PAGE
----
Ralph Shaw's conservation legacy will live on
"Good morning, Mr. Shaw, how are you today, sir?"
That was the greeting offered by one and all at the Comox Valley Record office whenever Ralph Shaw stopped in to drop off his Outdoors column or check that it had arrived intact by email.
Invariably the answer, delivered with a smile, was "Still on the right side of the grass."
Ralph was in The Record office on Jan. 6 for one of his always-welcome visits. On Jan. 7 a call came into The Record office saying Ralph had passed away earlier that morning.
There was shock - this 89-year-old gentleman still hunted and fished with the best of them on a regular basis.
There were tears - the sudden loss of such a vibrant individual is all but incomprehensible to immediately come to terms with.
Then there was quiet - a time to reflect on what a great individual Ralph was in everything he did. And to try to absorb that we would never see him "on the right side of the grass" and brightening our newsroom again.
"He was one hell of a man," said Larry Stefanyk, one of Ralph's many longtime friends whose Island Fisherman magazine Ralph's Outdoors column also appeared in.
Ralph's first Outdoors column in The Record was published Friday Sept. 9, 1994. His last column appeared Thursday, Jan. 7, 2016. Remarkably, he never missed a deadline in all that time - a total of some 1,058 columns.
Conservation was always his passion, and in 1984 he received the nation's highest civilian honour, the Order of Canada, for his efforts. His columns touted the important work of groups such as Ducks Unlimited, Nature Trust of B.C., BC Wildlife Federation and closer to home the Courtenay and District Fish & Game Protective Association.
He also had no problem taking politicians at all levels to task when he felt they could be doing a better job.
His columns championed the cause of Maple Lake, and most recently had focused on climate change and its effect on the planet. The topic became a source of good-natured kidding between Ralph and me.
When he pointed to the melting snow on the glacier, I assured him it was just more trees growing. He would smile wisely and shake his head.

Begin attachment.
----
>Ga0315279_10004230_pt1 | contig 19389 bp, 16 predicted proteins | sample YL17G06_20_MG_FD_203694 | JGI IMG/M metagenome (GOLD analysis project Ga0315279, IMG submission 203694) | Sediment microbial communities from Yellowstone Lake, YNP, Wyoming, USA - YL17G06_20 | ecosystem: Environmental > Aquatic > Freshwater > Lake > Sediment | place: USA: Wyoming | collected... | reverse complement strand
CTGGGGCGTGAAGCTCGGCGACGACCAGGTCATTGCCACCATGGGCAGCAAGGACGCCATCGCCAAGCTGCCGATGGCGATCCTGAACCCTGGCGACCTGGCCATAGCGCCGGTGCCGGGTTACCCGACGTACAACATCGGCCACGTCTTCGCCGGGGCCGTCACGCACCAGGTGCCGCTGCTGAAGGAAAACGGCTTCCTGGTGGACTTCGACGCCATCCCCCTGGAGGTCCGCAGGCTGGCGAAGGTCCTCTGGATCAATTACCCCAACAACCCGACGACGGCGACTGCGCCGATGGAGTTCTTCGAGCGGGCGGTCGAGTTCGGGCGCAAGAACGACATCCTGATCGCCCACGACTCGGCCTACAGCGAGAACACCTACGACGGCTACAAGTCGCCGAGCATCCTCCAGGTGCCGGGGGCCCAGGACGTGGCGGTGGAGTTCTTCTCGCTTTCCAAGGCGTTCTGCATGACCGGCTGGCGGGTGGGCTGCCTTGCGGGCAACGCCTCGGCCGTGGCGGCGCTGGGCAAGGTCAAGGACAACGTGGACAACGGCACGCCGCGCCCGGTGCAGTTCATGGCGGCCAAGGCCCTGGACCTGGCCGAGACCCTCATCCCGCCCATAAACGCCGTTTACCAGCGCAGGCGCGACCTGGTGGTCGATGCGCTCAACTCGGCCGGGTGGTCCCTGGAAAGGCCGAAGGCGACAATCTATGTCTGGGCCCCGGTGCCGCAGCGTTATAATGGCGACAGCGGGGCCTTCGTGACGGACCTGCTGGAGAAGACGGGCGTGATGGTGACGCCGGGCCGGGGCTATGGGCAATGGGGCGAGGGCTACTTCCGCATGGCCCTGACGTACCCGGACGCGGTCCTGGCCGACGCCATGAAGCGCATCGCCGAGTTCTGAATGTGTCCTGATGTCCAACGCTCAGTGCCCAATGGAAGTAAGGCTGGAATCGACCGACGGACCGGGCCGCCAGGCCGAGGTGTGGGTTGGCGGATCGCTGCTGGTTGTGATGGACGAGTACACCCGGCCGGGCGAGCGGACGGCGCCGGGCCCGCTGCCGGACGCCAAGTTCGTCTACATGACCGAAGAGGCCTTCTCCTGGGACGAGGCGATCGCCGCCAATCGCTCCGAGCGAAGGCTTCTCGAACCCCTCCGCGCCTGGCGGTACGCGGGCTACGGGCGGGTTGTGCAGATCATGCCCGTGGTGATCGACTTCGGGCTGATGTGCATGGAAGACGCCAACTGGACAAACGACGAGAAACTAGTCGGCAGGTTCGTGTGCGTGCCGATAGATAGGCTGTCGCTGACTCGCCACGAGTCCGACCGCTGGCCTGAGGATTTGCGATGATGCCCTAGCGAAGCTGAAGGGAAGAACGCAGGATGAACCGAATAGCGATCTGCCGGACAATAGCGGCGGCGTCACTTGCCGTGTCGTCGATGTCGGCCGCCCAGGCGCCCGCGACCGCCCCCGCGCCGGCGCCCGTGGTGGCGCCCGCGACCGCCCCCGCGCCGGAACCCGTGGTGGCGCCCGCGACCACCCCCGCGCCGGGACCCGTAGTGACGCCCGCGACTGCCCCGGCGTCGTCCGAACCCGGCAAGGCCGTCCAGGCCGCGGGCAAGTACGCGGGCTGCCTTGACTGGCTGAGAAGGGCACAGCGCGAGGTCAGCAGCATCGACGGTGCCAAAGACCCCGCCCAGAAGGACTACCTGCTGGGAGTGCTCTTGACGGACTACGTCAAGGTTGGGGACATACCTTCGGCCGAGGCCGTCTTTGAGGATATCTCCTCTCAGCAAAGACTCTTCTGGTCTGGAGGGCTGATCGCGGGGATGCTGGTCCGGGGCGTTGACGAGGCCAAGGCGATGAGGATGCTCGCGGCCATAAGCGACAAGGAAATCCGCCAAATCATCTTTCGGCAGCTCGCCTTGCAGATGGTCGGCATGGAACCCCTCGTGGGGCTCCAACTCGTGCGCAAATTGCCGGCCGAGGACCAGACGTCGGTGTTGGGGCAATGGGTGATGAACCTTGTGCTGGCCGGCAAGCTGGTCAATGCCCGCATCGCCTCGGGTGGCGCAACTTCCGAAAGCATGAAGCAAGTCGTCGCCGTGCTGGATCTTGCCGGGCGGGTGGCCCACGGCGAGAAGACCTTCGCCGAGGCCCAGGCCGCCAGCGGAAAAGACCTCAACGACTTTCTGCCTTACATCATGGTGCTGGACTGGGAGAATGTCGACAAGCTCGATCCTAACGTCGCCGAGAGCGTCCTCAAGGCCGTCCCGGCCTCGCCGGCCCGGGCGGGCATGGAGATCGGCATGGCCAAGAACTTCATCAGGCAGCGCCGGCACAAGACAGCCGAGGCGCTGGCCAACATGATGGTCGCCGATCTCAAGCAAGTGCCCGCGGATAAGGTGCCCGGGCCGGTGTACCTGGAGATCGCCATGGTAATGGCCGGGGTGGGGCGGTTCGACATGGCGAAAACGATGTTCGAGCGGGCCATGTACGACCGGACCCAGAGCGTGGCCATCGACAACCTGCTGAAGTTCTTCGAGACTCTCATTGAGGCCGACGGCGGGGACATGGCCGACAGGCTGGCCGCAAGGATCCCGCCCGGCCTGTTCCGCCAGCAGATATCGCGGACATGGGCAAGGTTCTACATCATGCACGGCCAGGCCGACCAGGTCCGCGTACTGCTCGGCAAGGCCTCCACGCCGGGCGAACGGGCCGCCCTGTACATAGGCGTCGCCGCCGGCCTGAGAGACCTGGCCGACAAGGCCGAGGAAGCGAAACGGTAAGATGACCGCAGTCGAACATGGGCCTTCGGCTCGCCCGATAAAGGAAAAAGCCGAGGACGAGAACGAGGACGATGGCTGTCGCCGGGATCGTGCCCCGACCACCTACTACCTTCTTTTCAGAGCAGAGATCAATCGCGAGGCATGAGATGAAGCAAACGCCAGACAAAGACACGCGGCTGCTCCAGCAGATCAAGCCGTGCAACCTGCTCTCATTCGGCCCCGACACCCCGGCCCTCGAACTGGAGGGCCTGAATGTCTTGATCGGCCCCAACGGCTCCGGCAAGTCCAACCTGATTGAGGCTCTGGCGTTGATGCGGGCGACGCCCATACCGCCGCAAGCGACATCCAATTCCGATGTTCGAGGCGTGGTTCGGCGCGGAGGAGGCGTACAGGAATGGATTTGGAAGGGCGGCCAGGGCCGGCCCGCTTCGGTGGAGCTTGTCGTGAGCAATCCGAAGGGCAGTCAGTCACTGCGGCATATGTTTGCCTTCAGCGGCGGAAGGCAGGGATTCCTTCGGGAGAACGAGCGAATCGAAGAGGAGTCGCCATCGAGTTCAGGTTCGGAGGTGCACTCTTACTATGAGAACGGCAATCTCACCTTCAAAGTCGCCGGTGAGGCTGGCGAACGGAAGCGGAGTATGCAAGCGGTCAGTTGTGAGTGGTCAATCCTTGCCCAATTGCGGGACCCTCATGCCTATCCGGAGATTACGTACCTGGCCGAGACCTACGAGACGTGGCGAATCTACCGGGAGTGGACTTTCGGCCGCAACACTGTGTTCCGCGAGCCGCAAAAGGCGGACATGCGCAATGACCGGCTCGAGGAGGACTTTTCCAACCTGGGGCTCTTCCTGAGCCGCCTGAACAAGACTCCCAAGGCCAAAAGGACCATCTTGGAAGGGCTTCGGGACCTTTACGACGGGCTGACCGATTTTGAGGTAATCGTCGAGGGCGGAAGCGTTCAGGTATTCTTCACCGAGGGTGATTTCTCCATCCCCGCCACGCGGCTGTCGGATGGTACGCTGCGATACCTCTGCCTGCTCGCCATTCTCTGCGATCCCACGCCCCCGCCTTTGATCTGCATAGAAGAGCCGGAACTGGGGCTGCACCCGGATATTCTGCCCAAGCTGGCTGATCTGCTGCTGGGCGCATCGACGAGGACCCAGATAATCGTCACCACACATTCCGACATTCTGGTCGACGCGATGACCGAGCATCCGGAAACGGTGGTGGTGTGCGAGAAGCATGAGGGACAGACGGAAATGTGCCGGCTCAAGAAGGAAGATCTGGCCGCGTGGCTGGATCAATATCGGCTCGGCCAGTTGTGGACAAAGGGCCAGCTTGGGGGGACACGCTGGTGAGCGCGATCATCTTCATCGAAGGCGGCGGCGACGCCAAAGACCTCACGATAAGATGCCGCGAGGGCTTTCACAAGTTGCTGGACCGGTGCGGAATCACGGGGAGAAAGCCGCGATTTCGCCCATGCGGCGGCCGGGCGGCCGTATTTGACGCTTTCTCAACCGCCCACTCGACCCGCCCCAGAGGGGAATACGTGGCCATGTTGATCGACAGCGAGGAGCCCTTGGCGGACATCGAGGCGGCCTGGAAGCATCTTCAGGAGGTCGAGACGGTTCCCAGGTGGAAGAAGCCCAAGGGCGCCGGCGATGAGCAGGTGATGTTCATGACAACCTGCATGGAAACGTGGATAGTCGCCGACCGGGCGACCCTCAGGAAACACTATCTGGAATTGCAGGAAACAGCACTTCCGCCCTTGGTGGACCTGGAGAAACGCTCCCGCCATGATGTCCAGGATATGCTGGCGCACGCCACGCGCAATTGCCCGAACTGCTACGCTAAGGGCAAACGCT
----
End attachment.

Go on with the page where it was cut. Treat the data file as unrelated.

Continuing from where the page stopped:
Ralph was a big booster of The Record's annual Bullhead Derby, awarding First Fish certificates to happy youngsters at the Comox dock.
Frequently, Ralph wrote heart-warming columns about fishing and hunting trips with members of his family - a four-generation fishing trip with a grandkid or great-grandkid, or a three-generation hunting trip with a daughter.
Another regular in Ralph's columns was his good friend of several decades Harold "Smitty" Smith, who shared many outdoor adventures along with their wives Elaine and Dorie.
Ralph won many awards for his writing but was never one to dwell on his accomplishments. When he discovered he was a finalist for the 2015 Comox Valley Chamber of Commerce Citizen of the Year Award, he laughed and said, "It's nice just to be nominated." And you knew he meant it.
While his conservation legacy will live on forever, he was quick to acknowledge others who contributed to the cause, noting in memorial columns Bert Everston and his "down-to-earth approach to nature" and most recently Maj Birch of MARS, who "had a true understanding of wildlife" before her untimely passing.
Ralph was always full of praise and love for his wife of 65 years, Elaine. Her organic gardening complemented his fishing and hunting to produce mouth-watering meals they were always sharing with friends and neighbours. When we were lucky, he would share fresh prawns with the newsroom staff.
Ralph's inspirational grasp of the cycles of nature always remind me of Henry David Thoreau, an American author, poet and philosopher who immersed himself in nature when he went to live in the woods by Walden Pond (near Concord, Mass.) in the mid-1880s.
In his writings, Thoreau noted: "Heaven is under our feet as well as over our heads."
Ralph knew that to be true, and no matter what side of the grass he is on, his legacy will always be with us.
For that, I say thank you, Mr. Shaw. I neither hunt nor fish, but my world is a better place for having known a gentleman who did so with the greatest respect for all living things.